I benefit from our own audience analysis, keyword research, and ranking tools to help identify, understand, and target high-potential audiences.
We also use MarketMuse for SEO recommendations and cross-check with our keyword research tool.
AI enables matching search terms with audience and industry.
Frase is an AI tool that crafts briefs based on SEO considerations and Google ranking factors.
You can then go back to your analytics and examine how your competition addresses them, what kind of content they publish, and how it performs.
AI For Content Creation
This is the hot potato, and I’ll address that in more detail below.
For now, let’s check what software tools in this space offer.
Most of you have heard of Jarvis, a tool that uses a GPT-3 OpenAI API to generate text and can potentially write your content for you.
It’s certainly not the only text generator out there and I’ll give you some more examples soon.
When it comes to turning numeric statistics into readable text, such tools may even come in handy. Automated Insights, for example, takes data and produces narratives for reports.
However, most content generation tools focus on a specific aspect of the creative process.
You can find many tools that suggest headlines, but Phrasee is probably the most popular.
Personyze and Concured help you personalize your landing pages and other marketing content.
AI For Content QA
I don’t need to mention Grammarly again. We all use it.
There are several other tools that check your language for quality, such as ProWritingAid, to name just one.
But correct language doesn’t guarantee your content will perform well, and there are a lot of other parameters AI can help you evaluate.
For example, to assess optimization for search engines, we use Clearscope.
Before a piece goes live, we run it through the system to help us predict how it will rank.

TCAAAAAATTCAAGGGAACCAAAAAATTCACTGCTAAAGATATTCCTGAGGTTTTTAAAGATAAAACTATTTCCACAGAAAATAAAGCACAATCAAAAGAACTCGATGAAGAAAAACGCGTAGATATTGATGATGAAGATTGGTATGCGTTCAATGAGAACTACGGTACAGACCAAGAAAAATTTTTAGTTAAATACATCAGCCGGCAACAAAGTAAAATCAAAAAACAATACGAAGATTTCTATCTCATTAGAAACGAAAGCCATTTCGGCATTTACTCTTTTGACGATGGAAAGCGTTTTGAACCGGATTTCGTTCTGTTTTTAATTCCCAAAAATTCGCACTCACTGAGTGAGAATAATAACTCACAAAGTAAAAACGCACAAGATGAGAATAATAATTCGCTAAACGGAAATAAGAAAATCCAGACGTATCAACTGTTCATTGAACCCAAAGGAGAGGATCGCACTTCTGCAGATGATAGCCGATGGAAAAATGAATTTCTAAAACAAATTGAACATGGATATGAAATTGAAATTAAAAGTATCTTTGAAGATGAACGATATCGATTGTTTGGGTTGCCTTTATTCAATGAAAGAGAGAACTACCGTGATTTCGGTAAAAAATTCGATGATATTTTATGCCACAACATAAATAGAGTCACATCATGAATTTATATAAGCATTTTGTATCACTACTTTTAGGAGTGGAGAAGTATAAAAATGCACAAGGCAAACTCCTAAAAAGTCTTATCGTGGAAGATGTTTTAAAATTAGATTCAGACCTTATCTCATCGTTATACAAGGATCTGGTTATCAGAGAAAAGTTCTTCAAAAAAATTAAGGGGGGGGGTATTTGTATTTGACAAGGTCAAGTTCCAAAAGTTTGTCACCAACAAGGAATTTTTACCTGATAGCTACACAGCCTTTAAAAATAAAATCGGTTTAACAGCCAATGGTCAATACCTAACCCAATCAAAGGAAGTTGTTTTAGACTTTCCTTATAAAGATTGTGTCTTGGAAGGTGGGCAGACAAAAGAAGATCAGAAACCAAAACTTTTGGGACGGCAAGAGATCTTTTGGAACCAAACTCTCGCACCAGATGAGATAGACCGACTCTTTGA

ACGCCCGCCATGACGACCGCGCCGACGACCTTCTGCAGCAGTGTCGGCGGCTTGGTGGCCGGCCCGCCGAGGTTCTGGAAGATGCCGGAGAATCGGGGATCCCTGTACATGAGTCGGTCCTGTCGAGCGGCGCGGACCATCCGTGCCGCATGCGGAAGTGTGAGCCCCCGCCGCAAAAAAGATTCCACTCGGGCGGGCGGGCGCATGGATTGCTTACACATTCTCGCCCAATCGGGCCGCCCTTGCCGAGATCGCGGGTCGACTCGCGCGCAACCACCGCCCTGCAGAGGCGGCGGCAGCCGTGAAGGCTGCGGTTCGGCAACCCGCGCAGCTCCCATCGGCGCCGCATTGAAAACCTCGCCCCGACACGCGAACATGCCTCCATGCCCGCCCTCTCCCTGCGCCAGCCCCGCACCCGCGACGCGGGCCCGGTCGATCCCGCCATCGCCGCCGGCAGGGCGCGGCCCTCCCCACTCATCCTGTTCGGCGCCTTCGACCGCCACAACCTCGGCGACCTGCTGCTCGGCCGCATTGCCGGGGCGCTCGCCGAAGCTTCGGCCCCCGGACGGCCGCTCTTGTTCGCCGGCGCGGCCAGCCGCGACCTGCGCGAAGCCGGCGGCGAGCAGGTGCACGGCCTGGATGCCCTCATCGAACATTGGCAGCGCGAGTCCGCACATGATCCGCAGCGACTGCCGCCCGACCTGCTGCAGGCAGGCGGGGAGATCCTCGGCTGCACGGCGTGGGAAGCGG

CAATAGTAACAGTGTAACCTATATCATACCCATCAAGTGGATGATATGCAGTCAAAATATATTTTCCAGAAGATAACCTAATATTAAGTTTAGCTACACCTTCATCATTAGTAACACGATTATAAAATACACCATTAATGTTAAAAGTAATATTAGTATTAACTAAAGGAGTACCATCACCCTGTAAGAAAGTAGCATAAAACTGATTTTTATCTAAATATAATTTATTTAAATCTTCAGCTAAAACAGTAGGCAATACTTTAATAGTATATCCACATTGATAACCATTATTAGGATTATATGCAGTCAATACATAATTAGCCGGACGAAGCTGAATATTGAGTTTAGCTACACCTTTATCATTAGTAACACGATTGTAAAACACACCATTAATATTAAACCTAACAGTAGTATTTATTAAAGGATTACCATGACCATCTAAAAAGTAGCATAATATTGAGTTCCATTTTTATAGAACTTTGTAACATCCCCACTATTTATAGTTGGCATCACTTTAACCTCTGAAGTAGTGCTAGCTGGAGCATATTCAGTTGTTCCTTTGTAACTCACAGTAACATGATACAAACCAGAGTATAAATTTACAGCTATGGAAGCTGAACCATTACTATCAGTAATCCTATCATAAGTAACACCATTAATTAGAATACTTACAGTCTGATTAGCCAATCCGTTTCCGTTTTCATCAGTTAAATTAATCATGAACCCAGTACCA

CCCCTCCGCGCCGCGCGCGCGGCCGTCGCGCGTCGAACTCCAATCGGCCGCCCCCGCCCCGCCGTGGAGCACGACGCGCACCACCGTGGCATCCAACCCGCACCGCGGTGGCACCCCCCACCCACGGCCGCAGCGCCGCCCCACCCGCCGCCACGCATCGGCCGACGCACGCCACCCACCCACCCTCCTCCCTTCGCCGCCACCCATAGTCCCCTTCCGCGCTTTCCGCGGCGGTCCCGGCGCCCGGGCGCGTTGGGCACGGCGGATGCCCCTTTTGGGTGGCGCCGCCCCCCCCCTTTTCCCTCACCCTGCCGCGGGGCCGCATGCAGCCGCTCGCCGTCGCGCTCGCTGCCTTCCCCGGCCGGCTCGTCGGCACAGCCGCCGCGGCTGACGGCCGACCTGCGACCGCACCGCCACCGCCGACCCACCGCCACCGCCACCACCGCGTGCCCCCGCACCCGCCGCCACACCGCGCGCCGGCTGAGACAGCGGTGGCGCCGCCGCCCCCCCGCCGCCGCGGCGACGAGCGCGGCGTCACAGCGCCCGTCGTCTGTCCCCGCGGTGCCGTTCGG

The tool analyzes the placement of keywords and other ranking factors and scores the content.
We also receive recommendations for improvement.
From one machine to another, artificial intelligence analyzes content for SEO and predicts the outcome, then helps you optimize.
All this for Google, another AI-powered tool, to read, rank, and deliver your content to searchers.
SEO isn’t the only factor worth assessing in content.
Acrolinx, for example, evaluates texts based on brand standards.
It’s used mainly by large corporations with many business units in different locations who need to create content with a unified message.
AtomicReach goes the extra mile to check your text for emotion, messaging, voice, or other qualities you may want to optimize.
Last but not least, AI can help you with your A/B testing.
AI For Content Performance Analysis And Optimization
At this stage, you’re circling back to the first stage.
Analytics tools typically employ AI one way or another to let you monitor performance and evaluate it.
Many of the same tools that help you strategize also help you optimize your content marketing continuously.
They aren’t directly related to content marketing, but we can’t leave them out of the content and AI discussion.
During recent months, boosted by stay-at-home restrictions, chatbots have gained enormous popularity, especially with eCommerce and online service providers.
They’re no longer perceived as a nuisance spitting out overly standardized messages.
Chatbots can understand and address specific issues in a focused way and offer genuine assistance.
Some sound so genuinely human that they could pass for real people.
Chatbots have improved customer experience on countless sites, making customer service accessible 24/7 and providing immediate assistance wherever possible.
But there’s another benefit to chatbots.
They allow you to collect data on your audience.
This can improve your targeting, segmentation, and content personalization.
Is AI Smart Enough To Write Content?
Now for the big question.